Boy Eats Junk Food For 10 Years, Turns Blind And Deaf

Junk Food - Sakshi Post

Bristol: A 19-year-old boy from Bristol in south England was diagnosed with nutritional optic neuropathy, which got him deaf and Bilnd over the course of 10 years in which he was on a strict diet of only junk food. No, don’t get us wrong. He was not advised to get on the diet for the condition, but the junk food got him to that condition.

Ten years of only junk food took its toll on his body. He had a temporary eating disorder called ARFID. He never liked the texture of Vegies or fruits. That made him a very fussy eater. He was on a diet of chips, Crisps sausages and white bread. All of this while not taking the necessary suppliments that made up for all the nutrition that the fruits and veggies would have given him.

A conversation with his mother revealed the below:

“The first we knew about it was when he began coming home from primary school with his packed lunch untouched,” she said.

“I would make him nice sandwiches – and put an apple or other fruit in – and he wouldn’t eat any of it. His teachers became concerned, too. His brother and sister have never stopped eating. They love everything. He has always been skinny, so we had no weight concerns. You hear about junk food and obesity all the time – but he was as thin as a rake. His sight went downhill very fast – to the point where he is now legally blind. He has no social life to speak of now. After leaving school he got into college to do a course in IT. But he had to give it up because he could not see or hear anything. He would love a job, but he has not been able to find anything he can do. I had to quit my job in a pub. I now look after him full-time. He is taking vitamin supplements, but his diet is still pretty much the same. When he was having counselling we managed to start him on fruit smoothies. But he’s gone off those now. We couldn’t believe it when we were told what had happened. We are told the damage is irreversible. It’s been a nightmare. My son would love a job where he can sit at a desk and be useful. His siblings are doing well. It’s heartbreaking.”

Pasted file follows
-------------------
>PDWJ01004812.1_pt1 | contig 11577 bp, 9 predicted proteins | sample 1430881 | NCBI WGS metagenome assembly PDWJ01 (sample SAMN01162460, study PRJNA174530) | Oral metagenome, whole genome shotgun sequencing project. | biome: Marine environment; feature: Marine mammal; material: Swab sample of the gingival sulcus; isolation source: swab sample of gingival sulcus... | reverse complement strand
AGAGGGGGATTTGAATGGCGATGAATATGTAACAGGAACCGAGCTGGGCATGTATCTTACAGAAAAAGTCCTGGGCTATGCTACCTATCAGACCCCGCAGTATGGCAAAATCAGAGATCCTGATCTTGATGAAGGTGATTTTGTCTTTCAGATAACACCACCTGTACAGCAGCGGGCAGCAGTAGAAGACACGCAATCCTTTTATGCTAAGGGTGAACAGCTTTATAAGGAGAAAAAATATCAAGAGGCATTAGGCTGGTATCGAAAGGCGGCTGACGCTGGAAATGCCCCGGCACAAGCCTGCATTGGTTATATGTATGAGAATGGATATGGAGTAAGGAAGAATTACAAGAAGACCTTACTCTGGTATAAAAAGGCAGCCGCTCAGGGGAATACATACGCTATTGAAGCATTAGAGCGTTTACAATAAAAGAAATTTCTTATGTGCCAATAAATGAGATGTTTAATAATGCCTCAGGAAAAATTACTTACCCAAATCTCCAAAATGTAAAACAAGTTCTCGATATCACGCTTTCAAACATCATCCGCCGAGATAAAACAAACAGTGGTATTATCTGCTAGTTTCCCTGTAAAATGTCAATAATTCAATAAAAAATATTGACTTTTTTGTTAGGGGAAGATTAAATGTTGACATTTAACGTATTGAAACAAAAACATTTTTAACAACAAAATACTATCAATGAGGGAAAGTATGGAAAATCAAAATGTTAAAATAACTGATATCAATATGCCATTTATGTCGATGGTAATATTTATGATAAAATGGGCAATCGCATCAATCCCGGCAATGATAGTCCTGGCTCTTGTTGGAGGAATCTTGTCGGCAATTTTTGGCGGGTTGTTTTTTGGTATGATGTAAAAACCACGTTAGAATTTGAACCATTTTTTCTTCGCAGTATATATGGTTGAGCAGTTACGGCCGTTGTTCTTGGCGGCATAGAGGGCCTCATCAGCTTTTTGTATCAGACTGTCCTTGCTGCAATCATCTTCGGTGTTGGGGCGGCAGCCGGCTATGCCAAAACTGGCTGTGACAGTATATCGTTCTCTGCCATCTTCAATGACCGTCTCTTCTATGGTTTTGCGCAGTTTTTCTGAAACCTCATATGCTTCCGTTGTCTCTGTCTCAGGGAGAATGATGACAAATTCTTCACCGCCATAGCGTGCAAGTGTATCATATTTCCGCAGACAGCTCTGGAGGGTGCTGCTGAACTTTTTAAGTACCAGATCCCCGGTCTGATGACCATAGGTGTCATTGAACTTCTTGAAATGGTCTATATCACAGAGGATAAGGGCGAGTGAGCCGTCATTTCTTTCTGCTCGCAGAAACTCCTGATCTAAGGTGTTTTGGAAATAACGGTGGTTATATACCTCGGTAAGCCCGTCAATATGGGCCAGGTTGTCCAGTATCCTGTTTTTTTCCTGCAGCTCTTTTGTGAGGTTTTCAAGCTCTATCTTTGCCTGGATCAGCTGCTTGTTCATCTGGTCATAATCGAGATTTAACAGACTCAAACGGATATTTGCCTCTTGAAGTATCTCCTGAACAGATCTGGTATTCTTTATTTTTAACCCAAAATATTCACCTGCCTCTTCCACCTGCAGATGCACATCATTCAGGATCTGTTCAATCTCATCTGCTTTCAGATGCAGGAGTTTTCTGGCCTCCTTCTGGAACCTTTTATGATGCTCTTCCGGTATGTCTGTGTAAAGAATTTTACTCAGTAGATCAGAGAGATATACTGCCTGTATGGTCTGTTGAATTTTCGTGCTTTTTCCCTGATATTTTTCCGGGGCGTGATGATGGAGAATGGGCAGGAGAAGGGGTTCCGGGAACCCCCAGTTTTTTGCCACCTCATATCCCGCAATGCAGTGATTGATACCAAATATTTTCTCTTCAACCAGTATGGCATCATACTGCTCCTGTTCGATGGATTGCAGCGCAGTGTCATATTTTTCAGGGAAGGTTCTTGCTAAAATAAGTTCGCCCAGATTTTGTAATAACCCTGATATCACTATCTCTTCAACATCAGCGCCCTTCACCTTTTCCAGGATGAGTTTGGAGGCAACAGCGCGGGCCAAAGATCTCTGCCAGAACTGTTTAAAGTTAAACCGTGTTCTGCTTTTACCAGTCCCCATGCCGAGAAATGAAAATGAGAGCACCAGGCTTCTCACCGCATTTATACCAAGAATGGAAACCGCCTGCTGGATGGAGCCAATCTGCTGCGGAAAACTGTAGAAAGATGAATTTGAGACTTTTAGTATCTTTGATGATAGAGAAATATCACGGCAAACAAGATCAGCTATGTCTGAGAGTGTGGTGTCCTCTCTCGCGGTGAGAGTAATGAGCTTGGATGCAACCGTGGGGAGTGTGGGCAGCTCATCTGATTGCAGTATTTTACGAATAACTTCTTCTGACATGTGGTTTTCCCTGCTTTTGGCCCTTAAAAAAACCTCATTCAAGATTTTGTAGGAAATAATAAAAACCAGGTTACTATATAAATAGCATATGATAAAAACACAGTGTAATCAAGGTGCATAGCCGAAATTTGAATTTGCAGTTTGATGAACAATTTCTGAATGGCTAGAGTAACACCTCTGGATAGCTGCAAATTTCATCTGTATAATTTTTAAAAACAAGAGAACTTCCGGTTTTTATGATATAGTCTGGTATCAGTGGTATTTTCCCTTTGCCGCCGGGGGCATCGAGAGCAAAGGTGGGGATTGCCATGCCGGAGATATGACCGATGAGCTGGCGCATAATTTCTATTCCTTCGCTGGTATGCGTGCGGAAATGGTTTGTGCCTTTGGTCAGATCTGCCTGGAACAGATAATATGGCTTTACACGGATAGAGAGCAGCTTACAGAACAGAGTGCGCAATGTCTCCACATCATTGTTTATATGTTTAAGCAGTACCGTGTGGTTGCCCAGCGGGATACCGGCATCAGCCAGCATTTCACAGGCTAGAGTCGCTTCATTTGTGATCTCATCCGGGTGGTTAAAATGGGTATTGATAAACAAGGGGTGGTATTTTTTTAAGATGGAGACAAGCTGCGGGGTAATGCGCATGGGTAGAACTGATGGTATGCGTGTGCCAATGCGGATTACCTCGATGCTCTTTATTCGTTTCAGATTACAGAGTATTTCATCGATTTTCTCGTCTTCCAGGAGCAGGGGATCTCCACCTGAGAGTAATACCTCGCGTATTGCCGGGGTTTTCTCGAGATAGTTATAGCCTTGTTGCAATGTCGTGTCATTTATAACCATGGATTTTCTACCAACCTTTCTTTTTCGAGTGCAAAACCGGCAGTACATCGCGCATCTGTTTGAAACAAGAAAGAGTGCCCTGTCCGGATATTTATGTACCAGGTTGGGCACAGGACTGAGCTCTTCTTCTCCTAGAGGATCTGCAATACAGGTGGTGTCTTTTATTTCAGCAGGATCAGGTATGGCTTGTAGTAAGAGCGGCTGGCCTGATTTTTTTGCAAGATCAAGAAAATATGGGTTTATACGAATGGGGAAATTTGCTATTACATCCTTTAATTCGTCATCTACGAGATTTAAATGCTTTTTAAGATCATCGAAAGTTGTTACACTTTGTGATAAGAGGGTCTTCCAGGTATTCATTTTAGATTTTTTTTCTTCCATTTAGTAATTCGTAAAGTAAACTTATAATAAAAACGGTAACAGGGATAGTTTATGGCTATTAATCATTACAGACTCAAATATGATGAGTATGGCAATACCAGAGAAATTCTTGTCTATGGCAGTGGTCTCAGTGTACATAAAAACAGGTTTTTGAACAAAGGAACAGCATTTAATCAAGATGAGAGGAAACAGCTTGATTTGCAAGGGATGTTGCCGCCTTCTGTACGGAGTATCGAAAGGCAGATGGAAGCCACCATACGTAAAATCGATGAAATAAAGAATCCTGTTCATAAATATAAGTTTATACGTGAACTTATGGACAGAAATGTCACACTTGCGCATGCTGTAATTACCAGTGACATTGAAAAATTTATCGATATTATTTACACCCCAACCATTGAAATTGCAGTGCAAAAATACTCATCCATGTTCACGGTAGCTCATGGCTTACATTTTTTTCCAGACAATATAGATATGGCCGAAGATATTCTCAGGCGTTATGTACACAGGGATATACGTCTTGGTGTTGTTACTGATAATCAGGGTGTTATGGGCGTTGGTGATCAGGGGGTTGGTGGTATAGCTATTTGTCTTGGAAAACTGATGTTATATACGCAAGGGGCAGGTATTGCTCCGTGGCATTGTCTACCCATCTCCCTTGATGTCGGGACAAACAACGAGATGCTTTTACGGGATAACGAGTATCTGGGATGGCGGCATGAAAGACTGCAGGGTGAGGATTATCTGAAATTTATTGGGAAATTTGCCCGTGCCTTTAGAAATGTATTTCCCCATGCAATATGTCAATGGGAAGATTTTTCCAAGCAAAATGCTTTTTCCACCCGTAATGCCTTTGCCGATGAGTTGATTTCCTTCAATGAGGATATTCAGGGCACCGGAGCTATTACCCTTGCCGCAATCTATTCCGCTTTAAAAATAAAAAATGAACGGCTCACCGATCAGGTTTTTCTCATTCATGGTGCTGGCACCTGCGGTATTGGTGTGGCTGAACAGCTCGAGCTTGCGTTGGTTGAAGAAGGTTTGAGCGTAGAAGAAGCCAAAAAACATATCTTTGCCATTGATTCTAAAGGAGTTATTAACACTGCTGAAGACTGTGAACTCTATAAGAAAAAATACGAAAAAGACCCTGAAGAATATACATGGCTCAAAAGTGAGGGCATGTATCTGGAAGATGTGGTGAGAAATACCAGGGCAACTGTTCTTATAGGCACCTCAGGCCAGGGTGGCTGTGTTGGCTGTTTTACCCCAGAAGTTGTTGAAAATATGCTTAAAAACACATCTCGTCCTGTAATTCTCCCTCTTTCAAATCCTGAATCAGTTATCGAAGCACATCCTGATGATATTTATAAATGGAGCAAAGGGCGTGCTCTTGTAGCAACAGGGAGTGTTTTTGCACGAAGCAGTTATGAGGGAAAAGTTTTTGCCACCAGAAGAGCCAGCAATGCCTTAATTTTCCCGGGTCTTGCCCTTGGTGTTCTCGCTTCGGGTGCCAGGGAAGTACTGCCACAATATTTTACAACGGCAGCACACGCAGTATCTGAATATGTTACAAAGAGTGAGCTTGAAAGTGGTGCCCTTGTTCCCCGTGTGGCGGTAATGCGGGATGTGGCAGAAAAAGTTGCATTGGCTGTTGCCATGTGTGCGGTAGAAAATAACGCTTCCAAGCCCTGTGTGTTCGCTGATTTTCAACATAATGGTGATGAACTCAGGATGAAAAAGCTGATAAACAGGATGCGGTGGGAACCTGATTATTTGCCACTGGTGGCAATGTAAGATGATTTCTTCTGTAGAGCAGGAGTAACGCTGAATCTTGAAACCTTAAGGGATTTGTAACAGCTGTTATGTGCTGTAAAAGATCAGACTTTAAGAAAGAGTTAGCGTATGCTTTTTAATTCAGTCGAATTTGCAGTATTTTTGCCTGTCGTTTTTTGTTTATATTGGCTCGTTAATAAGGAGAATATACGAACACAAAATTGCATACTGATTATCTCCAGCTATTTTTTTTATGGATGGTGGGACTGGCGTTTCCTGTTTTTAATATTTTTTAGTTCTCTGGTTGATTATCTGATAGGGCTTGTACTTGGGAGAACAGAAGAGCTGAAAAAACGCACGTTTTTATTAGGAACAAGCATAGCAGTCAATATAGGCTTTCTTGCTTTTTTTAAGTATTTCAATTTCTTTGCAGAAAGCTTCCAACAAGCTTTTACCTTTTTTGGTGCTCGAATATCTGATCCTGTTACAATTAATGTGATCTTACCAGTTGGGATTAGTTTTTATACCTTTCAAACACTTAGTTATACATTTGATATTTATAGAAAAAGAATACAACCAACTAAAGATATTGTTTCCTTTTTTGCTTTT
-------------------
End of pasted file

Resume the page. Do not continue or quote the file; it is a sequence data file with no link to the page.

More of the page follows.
Dr Denize Atan, who treated the teenager at Bristol Eye Hospital, said: “He had a daily portion of fries from the local fish and chip shop and snacked on Pringles, white bread, processed ham slices and sausage.

“He explained this as an aversion to certain textures of food that he really could not tolerate, and so chips and crisps were really the only types of food that he wanted and felt that he could eat.”

Atan and her colleagues re-checked the young man’s vitamin levels and found he was low in B12 as well as some other important vitamins and minerals. He was not over or underweight, but was severely malnourished.

The paper said it was well-known junk food increased the risk of poor cardiovascular health, obesity and cancer. But it warned not everyone realised that poor nutrition could also permanently damage the nervous system, particularly vision.

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